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Heterotrophic carbon gain and mineral nutrition of the root hemi-parasiteSantalum albumL. in pot culture with different hosts

Radomiljac, A.M., McComb, J.A. and Pate, J.S. (1999) Heterotrophic carbon gain and mineral nutrition of the root hemi-parasiteSantalum albumL. in pot culture with different hosts. Australian Forestry, 62 (2). pp. 128-138.

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This paper examines heterotrophic gain of carbon and mineral composition of Santalum album partnered singly in pot culture with three beneficial woody N2-fixing hosts and a nonbeneficial eucalypt host. Based on dry matter gains of the parasite at 33 weeks, Sesbaniaformosa proved the best host followed by Acacia ampliceps and A. trachycarpa while no improvement in growth was seen with Eucalyptus camaldulensis as a host in comparison with Santalum grown without a host. Numbers of haustoria formed by Santalum on roots of different hosts were poorly correlated with host quality. A small proportion of haustoria on legume hosts were attached to root nodules. Santalum partnered with any host or grown alone exhibited self-parasitism where haustoria attached to its own root system. Based on net C and N gains of Santalum and the C : N ratios of xylem solutes of Santalum, the heterotrophic gains of C from xylem of the three beneficial legume hosts over a nine week period were equivalent to 57.9% of total carbon (35.9 g C plant-1) on A. ampliceps, 45.5% (12.7 g C plant-1) on A. trachycarpa and 34.6% (29.9 g C plant-1) on S. formosa. Assays of leaf, stem, bark and root tissue of Santalum and its hosts and net increases in mineral contents of Santalum over the first nine weeks of the study showed that parasitism on beneficial hosts increased the mineral contents of the parasite, with evidence of net gains in certain elements (e.g. Ca, K, P, Na) being greatest when associated with hosts richest in the corresponding element. Foliage of Santalum was extraordinarily rich in Na and in some cases also in P and N in comparison with associated hosts. Net losses or only small gains of P, K, Ca and Na over the study interval in Santalum grown alone or associated with the eucalypt indicated poor ability for nutrient uptake through its own root system. Regression analysis showed incremental gains of N, C and Na, leaf area, content of K, N and Na in foliage of the parasite and root : shoot ratio to be excellent predictors of growth benefit from different hosts. Examples of stepwise regression analysis are provided indicating how such data might be employed for monitoring growth and host benefit under future plantation cultures of the parasite.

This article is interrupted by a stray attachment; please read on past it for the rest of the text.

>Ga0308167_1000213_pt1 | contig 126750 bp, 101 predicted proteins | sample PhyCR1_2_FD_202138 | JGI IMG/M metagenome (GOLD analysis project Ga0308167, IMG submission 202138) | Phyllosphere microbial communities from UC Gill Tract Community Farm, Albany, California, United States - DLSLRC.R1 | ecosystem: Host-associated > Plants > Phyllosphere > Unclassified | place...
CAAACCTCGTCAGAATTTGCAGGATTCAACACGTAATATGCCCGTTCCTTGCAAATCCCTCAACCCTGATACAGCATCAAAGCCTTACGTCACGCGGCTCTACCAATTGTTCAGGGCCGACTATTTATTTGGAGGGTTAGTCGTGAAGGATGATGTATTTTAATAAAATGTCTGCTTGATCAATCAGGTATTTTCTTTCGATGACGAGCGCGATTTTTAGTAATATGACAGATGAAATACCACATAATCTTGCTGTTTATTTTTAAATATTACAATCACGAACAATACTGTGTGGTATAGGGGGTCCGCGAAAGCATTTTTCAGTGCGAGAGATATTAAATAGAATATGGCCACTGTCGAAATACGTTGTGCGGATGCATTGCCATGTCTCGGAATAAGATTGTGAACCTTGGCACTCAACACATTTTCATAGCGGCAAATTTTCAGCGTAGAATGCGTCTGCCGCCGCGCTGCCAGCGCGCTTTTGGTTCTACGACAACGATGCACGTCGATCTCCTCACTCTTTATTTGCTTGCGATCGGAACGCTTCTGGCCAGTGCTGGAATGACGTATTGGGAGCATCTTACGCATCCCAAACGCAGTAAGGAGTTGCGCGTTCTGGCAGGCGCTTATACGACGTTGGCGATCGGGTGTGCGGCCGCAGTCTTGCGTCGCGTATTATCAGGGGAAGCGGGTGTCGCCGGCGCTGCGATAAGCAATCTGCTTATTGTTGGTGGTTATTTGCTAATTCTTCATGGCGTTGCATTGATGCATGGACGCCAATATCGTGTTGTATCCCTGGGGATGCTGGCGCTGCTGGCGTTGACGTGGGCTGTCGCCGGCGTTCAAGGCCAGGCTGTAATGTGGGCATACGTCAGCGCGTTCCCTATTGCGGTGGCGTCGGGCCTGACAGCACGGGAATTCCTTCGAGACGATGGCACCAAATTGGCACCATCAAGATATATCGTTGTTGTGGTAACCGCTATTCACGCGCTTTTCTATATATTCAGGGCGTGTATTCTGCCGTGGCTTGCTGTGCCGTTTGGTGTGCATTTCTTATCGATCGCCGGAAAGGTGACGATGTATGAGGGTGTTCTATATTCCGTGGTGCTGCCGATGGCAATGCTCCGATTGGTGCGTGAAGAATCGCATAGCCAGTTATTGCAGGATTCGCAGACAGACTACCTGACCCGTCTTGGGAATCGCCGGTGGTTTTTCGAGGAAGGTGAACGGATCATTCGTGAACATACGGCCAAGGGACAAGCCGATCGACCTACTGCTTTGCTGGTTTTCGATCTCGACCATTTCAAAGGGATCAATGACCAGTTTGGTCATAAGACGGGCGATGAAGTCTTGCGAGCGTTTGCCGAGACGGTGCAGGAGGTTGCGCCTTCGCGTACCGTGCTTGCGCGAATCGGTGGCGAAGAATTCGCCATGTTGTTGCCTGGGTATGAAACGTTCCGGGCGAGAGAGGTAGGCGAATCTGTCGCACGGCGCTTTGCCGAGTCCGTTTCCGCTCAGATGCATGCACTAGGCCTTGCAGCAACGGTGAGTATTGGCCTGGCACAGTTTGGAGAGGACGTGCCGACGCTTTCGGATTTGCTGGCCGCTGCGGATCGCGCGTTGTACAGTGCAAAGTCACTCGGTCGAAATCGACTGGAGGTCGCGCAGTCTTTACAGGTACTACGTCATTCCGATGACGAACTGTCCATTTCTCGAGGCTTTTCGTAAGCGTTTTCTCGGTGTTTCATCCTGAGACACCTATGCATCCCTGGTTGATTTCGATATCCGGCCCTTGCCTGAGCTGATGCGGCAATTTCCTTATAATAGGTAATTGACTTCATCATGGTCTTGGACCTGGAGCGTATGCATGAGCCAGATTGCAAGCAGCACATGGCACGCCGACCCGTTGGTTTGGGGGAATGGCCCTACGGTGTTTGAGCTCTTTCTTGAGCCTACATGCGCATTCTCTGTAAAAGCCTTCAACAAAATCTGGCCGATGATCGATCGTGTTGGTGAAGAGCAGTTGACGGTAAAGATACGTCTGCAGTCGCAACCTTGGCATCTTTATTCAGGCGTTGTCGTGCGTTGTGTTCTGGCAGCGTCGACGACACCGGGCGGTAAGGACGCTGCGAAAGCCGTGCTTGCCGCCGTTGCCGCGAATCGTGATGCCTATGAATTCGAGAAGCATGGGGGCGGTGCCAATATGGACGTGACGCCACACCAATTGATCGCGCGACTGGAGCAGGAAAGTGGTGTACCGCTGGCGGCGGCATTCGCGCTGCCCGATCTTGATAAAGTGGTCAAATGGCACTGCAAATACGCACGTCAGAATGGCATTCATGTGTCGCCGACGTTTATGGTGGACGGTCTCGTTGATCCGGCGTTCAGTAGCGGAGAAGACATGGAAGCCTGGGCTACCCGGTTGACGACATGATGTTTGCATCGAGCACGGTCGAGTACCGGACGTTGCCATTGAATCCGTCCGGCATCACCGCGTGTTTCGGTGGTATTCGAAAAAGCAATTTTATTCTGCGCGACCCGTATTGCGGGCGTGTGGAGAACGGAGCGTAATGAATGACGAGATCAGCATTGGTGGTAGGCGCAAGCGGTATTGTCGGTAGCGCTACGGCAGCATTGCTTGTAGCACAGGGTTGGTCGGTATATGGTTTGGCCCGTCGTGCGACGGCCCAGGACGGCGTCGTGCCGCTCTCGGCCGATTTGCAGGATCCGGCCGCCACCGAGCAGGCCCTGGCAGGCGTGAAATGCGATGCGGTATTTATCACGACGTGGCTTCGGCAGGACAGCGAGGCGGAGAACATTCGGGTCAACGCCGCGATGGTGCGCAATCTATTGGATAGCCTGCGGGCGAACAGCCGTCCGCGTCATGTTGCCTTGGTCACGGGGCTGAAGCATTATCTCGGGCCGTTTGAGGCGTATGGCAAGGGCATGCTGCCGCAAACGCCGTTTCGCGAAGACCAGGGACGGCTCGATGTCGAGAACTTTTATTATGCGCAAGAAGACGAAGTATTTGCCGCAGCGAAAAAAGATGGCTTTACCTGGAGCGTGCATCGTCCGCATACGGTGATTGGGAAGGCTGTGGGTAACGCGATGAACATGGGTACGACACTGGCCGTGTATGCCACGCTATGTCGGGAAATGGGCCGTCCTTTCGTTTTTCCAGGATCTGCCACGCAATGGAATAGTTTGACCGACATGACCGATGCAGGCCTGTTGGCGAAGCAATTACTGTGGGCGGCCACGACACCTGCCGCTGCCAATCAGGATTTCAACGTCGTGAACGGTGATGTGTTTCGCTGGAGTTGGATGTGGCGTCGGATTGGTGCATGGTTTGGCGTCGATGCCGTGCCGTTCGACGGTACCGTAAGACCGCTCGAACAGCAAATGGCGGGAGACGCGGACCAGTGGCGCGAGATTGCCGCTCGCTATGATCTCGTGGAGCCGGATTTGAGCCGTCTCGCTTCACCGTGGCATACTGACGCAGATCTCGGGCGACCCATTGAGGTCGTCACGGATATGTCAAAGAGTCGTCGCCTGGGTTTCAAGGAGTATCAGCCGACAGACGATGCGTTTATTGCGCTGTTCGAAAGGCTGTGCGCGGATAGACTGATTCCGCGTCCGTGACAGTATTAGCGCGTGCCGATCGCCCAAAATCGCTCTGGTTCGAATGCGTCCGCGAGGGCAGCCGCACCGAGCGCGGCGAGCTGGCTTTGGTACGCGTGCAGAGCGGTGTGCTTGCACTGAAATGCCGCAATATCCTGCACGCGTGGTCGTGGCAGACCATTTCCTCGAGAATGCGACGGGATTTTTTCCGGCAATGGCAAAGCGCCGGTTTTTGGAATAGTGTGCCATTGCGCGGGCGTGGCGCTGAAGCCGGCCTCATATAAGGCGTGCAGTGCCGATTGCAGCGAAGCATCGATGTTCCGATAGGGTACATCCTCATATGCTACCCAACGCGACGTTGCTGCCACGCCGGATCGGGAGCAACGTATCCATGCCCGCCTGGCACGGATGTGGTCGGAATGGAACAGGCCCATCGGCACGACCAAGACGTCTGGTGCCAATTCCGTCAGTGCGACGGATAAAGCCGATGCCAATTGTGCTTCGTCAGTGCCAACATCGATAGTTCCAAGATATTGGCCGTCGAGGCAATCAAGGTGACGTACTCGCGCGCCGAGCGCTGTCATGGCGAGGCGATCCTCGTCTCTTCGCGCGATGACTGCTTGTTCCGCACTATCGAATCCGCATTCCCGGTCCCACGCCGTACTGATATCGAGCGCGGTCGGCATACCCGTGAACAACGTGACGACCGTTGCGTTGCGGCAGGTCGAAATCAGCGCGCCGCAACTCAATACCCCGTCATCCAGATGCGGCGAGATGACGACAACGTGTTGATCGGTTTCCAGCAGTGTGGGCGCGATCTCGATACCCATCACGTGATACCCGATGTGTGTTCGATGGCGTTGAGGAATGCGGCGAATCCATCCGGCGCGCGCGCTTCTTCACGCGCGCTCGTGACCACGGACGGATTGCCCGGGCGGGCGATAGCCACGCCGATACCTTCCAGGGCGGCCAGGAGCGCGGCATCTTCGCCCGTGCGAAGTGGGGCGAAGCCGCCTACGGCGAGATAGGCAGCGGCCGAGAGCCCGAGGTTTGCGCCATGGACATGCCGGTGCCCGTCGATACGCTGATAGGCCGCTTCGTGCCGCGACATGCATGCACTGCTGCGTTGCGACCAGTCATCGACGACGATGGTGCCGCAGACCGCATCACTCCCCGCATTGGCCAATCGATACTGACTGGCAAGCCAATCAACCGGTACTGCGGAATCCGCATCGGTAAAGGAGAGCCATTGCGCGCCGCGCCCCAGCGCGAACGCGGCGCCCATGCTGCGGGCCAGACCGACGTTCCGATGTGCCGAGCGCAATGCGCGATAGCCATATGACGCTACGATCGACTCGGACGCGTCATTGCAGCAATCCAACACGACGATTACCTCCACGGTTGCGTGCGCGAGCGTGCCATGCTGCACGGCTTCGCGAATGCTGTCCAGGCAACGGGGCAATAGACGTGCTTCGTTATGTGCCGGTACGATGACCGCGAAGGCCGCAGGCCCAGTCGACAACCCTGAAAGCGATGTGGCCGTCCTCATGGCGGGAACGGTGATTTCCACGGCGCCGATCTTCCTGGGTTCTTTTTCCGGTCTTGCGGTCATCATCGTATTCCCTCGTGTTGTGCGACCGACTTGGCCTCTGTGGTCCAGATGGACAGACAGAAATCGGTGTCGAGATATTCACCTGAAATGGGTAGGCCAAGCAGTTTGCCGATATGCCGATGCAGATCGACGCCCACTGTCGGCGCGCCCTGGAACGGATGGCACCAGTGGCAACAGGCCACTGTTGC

Item Type: Journal Article
Murdoch Affiliation(s): School of Biological Sciences and Biotechnology
Publisher: Institute of Foresters of Australia Inc.
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